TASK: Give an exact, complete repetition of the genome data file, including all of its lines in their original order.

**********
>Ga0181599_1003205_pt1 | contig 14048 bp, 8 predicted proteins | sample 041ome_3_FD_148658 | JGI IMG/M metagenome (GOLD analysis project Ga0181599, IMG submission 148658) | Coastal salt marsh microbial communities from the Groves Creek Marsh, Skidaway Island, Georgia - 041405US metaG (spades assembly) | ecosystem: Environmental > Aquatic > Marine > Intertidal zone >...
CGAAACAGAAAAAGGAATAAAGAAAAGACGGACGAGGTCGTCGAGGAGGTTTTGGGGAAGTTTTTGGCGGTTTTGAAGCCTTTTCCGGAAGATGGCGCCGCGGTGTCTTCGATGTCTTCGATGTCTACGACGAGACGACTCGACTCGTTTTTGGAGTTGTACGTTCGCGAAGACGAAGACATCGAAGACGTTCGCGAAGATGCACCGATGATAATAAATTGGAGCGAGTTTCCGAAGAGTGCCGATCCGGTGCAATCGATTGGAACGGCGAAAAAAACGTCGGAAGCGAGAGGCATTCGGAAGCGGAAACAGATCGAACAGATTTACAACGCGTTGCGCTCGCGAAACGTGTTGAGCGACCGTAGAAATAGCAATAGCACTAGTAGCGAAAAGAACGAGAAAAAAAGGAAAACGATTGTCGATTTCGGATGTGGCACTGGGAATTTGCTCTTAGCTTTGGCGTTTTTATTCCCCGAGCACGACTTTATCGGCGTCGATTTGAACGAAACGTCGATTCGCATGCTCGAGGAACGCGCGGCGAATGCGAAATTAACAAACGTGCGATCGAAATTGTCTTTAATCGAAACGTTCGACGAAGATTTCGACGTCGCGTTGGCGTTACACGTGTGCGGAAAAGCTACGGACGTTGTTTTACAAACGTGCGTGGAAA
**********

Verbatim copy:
>Ga0181599_1003205_pt1 | contig 14048 bp, 8 predicted proteins | sample 041ome_3_FD_148658 | JGI IMG/M metagenome (GOLD analysis project Ga0181599, IMG submission 148658) | Coastal salt marsh microbial communities from the Groves Creek Marsh, Skidaway Island, Georgia - 041405US metaG (spades assembly) | ecosystem: Environmental > Aquatic > Marine > Intertidal zone >...
CGAAACAGAAAAAGGAATAAAGAAAAGACGGACGAGGTCGTCGAGGAGGTTTTGGGGAAGTTTTTGGCGGTTTTGAAGCCTTTTCCGGAAGATGGCGCCGCGGTGTCTTCGATGTCTTCGATGTCTACGACGAGACGACTCGACTCGTTTTTGGAGTTGTACGTTCGCGAAGACGAAGACATCGAAGACGTTCGCGAAGATGCACCGATGATAATAAATTGGAGCGAGTTTCCGAAGAGTGCCGATCCGGTGCAATCGATTGGAACGGCGAAAAAAACGTCGGAAGCGAGAGGCATTCGGAAGCGGAAACAGATCGAACAGATTTACAACGCGTTGCGCTCGCGAAACGTGTTGAGCGACCGTAGAAATAGCAATAGCACTAGTAGCGAAAAGAACGAGAAAAAAAGGAAAACGATTGTCGATTTCGGATGTGGCACTGGGAATTTGCTCTTAGCTTTGGCGTTTTTATTCCCCGAGCACGACTTTATCGGCGTCGATTTGAACGAAACGTCGATTCGCATGCTCGAGGAACGCGCGGCGAATGCGAAATTAACAAACGTGCGATCGAAATTGTCTTTAATCGAAACGTTCGACGAAGATTTCGACGTCGCGTTGGCGTTACACGTGTGCGGAAAAGCTACGGACGTTGTTTTACAAACGTGCGTGGAAA